Henri Cartier-Bresson helped develop a style of photography that influenced generations of photographers that followed. He was a master of quick composition and became known as the photographer of “The Decisive Moment” (the title of his 1952 book).The idea of photographing the decisive moment is sometimes misinterpreted by new photographers as photographing ONLY the decisive moment. That is, getting it in one shot only. That was my impression when growing up. But a look at Cartier-Bresson’s contact sheets reveals that in fact he shot very prolifically. A new article in The Independent notes that he shot one scene 16 times. I love the article’s quote from Truman Capote (from The Dogs Bark (1973)):
Cartier-Bresson is another tasse de thé entirely – self-sufficient to a fault. I remember once watching Bresson at work on a street in New Orleans – dancing along the pavement like an agitated dragonfly, three Leicas swinging from straps around his neck, a fourth one hugged to his eye: click-click-click (the camera seems part of his own body) clicking away with a joyous intensity, a religious absorption. Nervous and merry and dedicated, Bresson is an artistic ‘loner’, a bit of a fanatic.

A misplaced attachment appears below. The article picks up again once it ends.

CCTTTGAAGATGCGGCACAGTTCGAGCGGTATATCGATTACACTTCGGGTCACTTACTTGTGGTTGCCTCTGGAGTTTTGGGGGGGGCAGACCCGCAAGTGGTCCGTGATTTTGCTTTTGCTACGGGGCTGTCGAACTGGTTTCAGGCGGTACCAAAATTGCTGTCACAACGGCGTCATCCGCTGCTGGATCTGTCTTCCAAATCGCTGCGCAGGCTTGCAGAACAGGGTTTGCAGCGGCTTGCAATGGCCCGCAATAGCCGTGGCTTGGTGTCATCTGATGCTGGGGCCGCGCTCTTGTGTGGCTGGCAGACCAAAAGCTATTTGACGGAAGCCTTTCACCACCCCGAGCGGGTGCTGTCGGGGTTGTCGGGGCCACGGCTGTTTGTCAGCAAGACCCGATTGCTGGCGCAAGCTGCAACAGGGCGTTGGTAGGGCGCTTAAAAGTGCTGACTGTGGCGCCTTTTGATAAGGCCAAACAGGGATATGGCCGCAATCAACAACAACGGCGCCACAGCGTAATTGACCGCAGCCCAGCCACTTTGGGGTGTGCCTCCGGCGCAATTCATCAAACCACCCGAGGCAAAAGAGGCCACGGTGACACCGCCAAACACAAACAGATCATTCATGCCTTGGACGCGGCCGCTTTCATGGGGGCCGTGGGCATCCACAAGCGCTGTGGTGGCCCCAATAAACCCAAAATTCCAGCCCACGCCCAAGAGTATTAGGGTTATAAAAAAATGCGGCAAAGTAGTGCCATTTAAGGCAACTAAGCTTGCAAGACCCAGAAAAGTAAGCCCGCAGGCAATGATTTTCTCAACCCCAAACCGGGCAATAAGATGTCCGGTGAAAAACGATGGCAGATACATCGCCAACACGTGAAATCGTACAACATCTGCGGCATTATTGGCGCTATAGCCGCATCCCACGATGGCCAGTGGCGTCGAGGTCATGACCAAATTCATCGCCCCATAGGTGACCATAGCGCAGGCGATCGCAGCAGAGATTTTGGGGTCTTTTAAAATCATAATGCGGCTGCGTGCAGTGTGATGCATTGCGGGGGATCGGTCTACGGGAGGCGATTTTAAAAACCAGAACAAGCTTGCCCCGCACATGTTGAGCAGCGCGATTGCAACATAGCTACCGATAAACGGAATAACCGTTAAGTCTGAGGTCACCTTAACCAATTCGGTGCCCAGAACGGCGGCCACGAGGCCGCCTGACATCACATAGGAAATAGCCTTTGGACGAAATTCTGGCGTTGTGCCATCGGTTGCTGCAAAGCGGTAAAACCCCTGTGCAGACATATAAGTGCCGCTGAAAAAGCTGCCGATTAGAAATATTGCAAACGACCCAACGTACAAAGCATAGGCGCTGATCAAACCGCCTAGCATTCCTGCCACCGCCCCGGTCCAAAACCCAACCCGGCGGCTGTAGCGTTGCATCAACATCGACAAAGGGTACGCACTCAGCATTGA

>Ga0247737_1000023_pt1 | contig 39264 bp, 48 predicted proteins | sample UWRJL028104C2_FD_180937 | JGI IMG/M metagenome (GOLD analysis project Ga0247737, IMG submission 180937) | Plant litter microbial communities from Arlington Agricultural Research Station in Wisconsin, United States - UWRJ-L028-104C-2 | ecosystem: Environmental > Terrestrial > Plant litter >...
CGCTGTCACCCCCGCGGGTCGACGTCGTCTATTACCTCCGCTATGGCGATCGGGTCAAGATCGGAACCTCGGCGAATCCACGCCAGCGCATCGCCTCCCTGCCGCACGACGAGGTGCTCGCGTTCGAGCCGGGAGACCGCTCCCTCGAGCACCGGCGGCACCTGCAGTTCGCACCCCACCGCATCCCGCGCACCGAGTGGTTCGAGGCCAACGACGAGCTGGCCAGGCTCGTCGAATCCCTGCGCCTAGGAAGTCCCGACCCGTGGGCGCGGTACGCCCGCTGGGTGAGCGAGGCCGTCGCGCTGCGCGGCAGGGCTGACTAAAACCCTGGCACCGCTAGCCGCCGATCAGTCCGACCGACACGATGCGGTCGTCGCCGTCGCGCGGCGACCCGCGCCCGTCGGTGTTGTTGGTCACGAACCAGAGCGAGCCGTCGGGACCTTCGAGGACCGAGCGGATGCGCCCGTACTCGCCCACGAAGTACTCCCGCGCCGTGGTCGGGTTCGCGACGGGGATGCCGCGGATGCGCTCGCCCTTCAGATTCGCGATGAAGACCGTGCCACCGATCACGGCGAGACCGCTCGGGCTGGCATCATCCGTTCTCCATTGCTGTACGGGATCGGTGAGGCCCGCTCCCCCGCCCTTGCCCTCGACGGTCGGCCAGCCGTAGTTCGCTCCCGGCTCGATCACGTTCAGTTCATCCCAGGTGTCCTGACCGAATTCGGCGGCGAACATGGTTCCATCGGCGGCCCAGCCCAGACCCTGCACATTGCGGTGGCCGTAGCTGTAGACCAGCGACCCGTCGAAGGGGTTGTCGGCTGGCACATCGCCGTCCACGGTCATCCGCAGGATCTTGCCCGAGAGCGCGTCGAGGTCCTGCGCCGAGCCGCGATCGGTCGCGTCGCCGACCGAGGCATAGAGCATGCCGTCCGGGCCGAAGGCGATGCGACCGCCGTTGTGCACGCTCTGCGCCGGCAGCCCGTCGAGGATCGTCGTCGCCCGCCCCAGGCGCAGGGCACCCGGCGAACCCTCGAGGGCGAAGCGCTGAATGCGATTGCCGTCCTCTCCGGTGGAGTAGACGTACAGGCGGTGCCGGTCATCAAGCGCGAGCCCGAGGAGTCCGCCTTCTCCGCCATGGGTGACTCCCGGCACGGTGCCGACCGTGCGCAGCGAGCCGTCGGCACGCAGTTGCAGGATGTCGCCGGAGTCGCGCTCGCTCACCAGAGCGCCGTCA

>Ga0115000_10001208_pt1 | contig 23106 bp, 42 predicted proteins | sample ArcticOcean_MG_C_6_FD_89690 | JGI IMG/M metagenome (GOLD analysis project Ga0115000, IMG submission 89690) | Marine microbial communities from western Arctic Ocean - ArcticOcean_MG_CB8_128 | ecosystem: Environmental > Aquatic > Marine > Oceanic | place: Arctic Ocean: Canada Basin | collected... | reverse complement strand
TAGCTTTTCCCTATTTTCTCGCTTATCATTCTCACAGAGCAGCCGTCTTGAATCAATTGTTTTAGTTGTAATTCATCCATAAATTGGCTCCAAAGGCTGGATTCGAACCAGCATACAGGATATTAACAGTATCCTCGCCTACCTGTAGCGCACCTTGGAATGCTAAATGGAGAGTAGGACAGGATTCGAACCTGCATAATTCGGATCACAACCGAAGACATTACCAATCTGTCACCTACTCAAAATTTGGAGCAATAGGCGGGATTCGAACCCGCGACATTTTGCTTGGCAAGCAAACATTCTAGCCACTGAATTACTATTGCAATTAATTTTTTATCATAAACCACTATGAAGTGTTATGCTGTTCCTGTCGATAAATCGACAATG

That reminded me of a comment on the Leica Users Group (by B. D. Colen):
And for all the talk of the decisive moment, he shot like a machine gun, and really worked his scenes. Eugene Richards tells the story of first being voted into Magnum, and immediately heading for the filing cabinets that held HCB contact sheets. He said he was amazed at what a prolific shooter HCB was shot after shot after shot after shot of the same subject, worked from every conceivable angle.
Although we photographers try very hard to capture the decisive moment, there is also a secondary decisive moment: when we go through and edit all of our work, and decide which photos represent the decisive moments. 🙂